2010 NTEN Recap

Well, I am back from Atlanta and I really enjoyed last week’s 2010 Nonprofit Technology Conference. If you didn’t check out the agenda for the conference when I posted it last week, it’s still up online. There were over 1450 people who came together from all over the non-profit sector. Although this was my first year attending the conference, I didn’t feel too overwhelmed mostly because of the great structure of the conference and how well organized it was.

Andrew Sullivan, journalist and blogger for The Atlantic gave a great keynote speech on Friday morning, in which he talked about the changing nature of technology, and what it means to be a blogger in the 21st century. Tech Soup has a great video with Sullivan from after his speech about what it’s like to take criticism that comes with putting yourself out in the public space on a daily basis. Once the full video from Sullivan’s talk becomes available I’ll be sure to put it up online.

I also attended some really great breakout sessions; two in particular that I thought were useful. The first was called “Got Gov? Why You Should Care About Technology Policy” and had speakers from both Free Press and ZeroDivide. The session focused on how media policy issues at the federal level will affect how nonprofits engage with technology in the future. It included both an overview of the key federal policy issues and how the world of nonprofits could be changed, depending on the outcomes of these policy initiatives. The other sessions was titled “Expanding Broadband Access and Adoption in Undeserved Communities” and focused on how organizations are building capacity of organizations to support community technology providers. We discussed capacity building work including some of the best practices and challenges for increasing technology and broadband adoption.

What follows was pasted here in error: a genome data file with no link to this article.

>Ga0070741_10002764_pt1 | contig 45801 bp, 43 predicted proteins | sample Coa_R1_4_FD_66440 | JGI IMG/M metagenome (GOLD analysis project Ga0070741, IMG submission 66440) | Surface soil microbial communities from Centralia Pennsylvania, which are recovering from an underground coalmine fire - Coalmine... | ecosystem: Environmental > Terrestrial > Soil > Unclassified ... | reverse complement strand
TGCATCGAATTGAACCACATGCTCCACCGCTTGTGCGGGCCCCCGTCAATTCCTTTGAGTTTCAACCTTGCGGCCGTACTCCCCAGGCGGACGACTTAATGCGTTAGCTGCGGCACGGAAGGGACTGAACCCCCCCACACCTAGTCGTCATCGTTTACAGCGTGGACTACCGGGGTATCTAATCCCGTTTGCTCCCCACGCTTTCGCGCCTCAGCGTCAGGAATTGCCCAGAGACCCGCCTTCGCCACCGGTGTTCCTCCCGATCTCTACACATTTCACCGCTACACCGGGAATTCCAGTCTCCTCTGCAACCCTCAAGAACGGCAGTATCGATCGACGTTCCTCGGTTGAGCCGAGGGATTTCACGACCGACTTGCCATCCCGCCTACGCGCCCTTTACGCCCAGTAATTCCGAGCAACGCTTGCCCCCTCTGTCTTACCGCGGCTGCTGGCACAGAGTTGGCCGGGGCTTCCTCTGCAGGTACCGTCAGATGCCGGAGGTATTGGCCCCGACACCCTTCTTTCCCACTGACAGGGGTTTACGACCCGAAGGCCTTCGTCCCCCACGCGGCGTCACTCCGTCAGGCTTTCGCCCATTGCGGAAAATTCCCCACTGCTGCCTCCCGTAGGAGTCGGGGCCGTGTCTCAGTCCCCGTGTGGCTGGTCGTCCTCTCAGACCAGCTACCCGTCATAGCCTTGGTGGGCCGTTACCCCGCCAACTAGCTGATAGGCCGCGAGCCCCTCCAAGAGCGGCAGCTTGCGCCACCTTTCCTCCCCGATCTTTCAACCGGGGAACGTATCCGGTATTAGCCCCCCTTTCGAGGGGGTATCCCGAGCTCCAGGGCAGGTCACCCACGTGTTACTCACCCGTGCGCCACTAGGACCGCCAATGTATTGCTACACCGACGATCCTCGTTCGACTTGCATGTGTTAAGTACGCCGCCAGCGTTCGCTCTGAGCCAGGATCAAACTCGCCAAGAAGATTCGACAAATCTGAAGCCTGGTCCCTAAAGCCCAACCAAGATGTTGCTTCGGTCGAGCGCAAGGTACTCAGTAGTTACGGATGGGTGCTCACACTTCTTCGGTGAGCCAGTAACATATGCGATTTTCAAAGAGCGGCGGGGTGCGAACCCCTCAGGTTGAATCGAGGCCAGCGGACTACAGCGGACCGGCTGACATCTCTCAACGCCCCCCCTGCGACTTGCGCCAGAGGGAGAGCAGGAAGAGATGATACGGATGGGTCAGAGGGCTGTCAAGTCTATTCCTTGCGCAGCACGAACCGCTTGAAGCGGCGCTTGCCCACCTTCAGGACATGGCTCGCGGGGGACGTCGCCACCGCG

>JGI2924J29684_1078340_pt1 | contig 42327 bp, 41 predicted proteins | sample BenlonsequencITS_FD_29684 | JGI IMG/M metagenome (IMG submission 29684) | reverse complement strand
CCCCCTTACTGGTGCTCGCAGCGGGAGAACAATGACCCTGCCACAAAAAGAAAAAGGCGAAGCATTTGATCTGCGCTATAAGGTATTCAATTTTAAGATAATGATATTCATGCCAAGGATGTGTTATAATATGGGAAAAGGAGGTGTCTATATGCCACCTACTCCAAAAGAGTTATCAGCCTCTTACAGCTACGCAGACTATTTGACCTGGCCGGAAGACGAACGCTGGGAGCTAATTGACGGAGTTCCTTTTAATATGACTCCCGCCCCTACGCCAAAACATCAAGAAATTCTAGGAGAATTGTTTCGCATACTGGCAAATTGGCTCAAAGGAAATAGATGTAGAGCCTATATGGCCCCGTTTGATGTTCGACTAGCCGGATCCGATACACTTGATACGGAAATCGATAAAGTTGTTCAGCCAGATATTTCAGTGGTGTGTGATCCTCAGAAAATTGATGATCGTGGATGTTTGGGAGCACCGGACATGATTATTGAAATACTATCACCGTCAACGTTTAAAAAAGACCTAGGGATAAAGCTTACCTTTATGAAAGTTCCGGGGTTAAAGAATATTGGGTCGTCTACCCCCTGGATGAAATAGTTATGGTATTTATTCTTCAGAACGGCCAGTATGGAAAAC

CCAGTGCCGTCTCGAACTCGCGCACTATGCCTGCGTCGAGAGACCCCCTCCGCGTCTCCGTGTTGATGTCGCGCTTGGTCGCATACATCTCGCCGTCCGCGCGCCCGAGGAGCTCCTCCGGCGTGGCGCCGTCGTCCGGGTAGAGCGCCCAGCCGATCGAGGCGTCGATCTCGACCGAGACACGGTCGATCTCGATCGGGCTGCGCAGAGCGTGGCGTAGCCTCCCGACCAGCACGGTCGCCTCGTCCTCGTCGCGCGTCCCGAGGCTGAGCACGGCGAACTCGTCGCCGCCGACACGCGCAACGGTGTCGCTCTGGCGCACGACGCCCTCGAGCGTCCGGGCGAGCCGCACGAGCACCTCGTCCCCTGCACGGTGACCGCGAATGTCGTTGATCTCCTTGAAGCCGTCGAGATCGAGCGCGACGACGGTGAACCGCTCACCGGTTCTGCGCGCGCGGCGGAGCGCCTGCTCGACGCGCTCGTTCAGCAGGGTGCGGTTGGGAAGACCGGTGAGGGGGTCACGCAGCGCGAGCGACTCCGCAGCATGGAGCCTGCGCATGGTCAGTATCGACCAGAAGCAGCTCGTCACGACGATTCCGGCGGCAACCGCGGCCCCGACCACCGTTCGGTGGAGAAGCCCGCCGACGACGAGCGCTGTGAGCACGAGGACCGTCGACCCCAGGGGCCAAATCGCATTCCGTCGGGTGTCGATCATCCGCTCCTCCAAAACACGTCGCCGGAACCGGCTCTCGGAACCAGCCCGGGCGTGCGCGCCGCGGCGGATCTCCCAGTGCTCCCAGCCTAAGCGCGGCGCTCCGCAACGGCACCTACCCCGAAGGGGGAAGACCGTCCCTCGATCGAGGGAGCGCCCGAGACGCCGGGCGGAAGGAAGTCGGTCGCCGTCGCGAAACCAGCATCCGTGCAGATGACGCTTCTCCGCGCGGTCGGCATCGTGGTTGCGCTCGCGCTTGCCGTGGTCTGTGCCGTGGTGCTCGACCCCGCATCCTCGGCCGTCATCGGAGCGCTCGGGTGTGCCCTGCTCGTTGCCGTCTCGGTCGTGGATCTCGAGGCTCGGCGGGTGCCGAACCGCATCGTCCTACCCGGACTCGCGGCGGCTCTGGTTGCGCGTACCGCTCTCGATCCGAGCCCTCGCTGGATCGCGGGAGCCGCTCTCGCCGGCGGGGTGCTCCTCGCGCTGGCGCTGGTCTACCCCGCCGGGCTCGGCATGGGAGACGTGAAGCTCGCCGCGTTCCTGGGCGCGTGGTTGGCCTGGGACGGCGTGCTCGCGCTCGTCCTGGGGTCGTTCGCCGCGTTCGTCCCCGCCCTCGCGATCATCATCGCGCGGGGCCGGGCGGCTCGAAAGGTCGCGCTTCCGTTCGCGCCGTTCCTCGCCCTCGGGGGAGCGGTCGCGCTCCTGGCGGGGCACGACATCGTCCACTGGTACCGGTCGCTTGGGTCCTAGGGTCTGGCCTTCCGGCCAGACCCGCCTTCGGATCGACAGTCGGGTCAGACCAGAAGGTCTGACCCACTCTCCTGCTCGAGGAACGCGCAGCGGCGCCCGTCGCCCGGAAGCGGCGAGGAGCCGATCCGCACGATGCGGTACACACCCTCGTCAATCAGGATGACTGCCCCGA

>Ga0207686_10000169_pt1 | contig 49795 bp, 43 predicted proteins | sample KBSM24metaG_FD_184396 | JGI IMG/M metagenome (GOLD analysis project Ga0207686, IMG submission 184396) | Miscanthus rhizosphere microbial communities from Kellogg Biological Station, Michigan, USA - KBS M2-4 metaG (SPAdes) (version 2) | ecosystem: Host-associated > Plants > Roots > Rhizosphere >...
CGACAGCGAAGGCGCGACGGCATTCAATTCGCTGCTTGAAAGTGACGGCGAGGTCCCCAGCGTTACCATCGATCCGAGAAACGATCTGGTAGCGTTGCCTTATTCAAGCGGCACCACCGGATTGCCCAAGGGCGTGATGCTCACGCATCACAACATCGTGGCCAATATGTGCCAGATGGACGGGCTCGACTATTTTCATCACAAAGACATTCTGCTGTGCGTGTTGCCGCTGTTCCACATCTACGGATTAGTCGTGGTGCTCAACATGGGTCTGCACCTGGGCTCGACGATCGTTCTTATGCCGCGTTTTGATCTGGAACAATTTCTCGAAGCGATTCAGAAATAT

I also got a sneak preview of Beth Kanter and Allison Fine’s new book titled The Networked Nonprofit: Connecting with Social Media to Drive Change. I’ve read the first chapter and can’t wait until the whole book comes out in June. I’ll be sure to blog about the book when it becomes available as well as my thoughts after reading it. I didn’t get a chance to attend their session, but if you’d like to follow up, here's a bit more about the session.

I was also glad to see that NTEN made a great effort to “Green the Conference”, cutting down on the printed size of the conference guide (the iPhone app was a great idea and kept me up to date on the schedule and speakers), and offering totebags made from recycled materials, to name just a few of their efforts.

The 2011 Conference is already scheduled so save the dates on your calendar! The event will take place March 17th -19th in Washington DC.